|Figure 6: Forest plot of pooled estimated incidence of nonmelanoma skin cancer in subgroup analysis based on geographic location|
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The results of subgroup analysis based on the study design showed that pooled estimate for NMSC was 22% for prospective (95% CI: 15%–29%) (I2 = 99.10, P < 0.001), and 9% (95% CI: 7%–12%) (I2 = 98.80, P < 0.001) for retrospective studies [Figure 7].
|Figure 7: Forest plot of estimated incidence of nonmelanoma skin cancer in subgroup analysis based on study design|
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Publication bias and sensitivity analysis and meta-regression
The funnel plots were used for examining the publication bias, no evidences were detected from the plots in one hand, and on the other hand, the results of both Begg's rank correlation method and Egger weighted regression method suggested no statistically significant asymmetry in funnel plots. Trim and fill method also was used as a complementary approach to adjust the funnel plot asymmetry, but the results showed no trimming performed and data unchanged. The meta-regression analysis for evaluating the possible cofounding effects of mean age of participants and follow-up period of included studies showed no significant associations; in other word, they could not be considered as sources of heterogeneity. Furthermore, sensitivity analyses' results showed no significant change in estimated overall incidence as well as its values in subgroup analyses in this meta-analysis after excluding studies that were considered lower quality.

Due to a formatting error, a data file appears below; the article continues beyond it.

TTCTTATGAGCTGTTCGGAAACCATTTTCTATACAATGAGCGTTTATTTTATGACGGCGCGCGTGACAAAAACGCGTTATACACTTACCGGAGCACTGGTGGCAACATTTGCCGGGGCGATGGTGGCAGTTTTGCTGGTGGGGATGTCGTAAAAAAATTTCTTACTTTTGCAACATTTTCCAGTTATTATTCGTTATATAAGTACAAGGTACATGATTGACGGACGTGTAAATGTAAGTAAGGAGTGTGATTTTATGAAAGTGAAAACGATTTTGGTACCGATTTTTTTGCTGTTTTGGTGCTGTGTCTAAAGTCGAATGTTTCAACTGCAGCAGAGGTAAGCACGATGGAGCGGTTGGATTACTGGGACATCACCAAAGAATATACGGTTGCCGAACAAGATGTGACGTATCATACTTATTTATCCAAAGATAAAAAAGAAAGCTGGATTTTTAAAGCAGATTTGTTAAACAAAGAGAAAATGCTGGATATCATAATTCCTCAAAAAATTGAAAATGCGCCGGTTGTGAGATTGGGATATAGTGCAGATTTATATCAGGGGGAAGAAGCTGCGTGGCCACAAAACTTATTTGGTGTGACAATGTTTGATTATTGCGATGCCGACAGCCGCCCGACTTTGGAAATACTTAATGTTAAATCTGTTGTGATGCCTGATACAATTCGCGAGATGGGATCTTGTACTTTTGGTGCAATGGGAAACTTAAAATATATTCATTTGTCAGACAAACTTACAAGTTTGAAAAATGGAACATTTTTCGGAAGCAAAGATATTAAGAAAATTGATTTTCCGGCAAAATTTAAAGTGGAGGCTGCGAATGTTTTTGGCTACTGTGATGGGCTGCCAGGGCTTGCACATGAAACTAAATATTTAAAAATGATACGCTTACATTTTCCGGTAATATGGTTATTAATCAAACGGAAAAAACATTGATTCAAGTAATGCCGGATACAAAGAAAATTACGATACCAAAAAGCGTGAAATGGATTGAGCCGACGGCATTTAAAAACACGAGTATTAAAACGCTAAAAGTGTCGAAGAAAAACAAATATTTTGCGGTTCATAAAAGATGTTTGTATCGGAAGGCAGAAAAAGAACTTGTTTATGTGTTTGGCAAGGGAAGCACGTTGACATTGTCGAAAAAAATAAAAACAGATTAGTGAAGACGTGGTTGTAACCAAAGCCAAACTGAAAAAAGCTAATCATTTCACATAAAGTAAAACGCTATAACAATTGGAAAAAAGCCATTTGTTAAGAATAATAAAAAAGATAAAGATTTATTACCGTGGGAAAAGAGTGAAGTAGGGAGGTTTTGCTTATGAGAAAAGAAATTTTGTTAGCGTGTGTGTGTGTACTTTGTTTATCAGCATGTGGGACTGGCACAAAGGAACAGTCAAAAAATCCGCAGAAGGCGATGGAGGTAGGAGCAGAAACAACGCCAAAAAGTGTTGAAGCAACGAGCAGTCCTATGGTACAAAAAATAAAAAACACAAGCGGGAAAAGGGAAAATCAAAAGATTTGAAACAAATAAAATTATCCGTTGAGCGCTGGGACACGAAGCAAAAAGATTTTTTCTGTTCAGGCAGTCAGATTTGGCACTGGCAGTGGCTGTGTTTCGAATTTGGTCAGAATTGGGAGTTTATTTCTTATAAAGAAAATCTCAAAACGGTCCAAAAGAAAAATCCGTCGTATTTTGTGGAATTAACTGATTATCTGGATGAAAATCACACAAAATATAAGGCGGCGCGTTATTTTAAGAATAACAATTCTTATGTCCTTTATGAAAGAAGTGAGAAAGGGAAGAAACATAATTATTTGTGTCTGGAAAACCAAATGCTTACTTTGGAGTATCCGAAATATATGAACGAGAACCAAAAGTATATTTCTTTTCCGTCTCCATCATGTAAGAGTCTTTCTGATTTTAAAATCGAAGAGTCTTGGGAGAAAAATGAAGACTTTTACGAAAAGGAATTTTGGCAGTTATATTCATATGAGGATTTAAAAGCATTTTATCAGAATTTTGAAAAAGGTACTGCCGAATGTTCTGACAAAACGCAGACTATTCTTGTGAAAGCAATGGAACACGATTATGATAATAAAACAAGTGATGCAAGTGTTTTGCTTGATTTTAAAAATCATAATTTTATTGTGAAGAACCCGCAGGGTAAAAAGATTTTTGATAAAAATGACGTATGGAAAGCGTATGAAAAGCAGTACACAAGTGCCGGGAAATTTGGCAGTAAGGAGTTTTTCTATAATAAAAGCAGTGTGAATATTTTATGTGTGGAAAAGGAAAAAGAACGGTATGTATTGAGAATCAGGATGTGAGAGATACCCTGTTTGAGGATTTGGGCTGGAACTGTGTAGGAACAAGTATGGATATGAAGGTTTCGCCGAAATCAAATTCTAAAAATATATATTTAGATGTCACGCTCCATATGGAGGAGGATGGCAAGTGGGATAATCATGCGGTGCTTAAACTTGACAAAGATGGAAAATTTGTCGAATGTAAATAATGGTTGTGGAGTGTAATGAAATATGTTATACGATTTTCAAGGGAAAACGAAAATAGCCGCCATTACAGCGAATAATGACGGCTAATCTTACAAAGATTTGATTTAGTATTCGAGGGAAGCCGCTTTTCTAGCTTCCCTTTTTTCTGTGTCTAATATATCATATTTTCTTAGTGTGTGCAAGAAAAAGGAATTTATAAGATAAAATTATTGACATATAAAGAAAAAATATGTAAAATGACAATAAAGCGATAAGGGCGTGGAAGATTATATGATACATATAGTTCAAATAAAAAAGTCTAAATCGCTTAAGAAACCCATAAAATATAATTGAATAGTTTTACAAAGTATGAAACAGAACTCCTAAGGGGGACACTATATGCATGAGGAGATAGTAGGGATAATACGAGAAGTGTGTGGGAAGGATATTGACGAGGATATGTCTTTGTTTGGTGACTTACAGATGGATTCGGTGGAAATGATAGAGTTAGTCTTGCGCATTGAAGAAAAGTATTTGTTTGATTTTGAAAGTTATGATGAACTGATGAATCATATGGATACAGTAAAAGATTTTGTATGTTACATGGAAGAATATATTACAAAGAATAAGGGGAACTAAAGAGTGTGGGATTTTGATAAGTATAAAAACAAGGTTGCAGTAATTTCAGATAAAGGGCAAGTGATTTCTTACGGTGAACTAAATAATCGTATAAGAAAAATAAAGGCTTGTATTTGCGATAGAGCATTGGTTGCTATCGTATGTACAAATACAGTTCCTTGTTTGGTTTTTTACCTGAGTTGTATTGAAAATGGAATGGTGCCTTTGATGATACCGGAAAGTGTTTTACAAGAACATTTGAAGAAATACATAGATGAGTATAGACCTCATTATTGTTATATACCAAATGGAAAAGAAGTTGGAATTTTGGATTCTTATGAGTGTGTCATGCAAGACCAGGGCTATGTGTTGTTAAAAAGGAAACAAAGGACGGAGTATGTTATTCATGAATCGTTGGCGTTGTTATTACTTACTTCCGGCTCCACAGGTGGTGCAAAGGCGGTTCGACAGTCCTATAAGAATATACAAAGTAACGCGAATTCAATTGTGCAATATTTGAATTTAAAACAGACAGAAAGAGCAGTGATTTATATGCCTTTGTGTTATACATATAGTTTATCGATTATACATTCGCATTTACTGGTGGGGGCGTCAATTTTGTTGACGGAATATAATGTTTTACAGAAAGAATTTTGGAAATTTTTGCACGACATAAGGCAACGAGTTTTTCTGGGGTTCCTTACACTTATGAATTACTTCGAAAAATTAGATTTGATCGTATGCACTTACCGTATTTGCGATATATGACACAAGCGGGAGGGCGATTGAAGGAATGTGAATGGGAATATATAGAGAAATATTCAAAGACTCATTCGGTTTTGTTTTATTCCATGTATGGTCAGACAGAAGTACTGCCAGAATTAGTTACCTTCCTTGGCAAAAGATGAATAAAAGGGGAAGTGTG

| Discussion|| |
Advances in kidney transplantation have improved both graft and patients' survival. However, long-term exposure to immune suppressive drugs leads to chronic medical conditions such as posttransplant malignancies.,, The most frequent malignancy after renal transplantation is NMSC. Some factors are regarded to contribute to susceptibility for NMSC. Older age, male sex, fair skin type, ultraviolet (UV) exposure, and duration of immunosuppression are reported to be associated with the risk of NMSC in renal transplant patients.,,,,,,,
The results of the present meta-analysis indicated that the incidence of NMSC in renal transplant patients was 12% with SCC as the most predominant tumor. It is estimated that BCC and SCC comprise about 80% and 20% of all NMSC in the general population. Conversely, in renal recipient patients, the majority of NMSC are SCC with a more aggressive phenotype, higher metastatic, and recurrence rate. However, this pattern has not been seen in all of studies which have assessed NMSC incidence after renal transplantation. The most common form of NMSC has been BCC in some studies done in Spain, Portugal, or Italy.,, Possibly, a number of factors such as genetic background, patterns of sun exposure, and skin type are among factors that change the ratio of BCC/SCC among renal transplant population. In addition, regarding the linear increase in BCC incidence after renal transplantation, possibly long-term follow-up studies detect the true difference between SCC and BCC incidence among this population.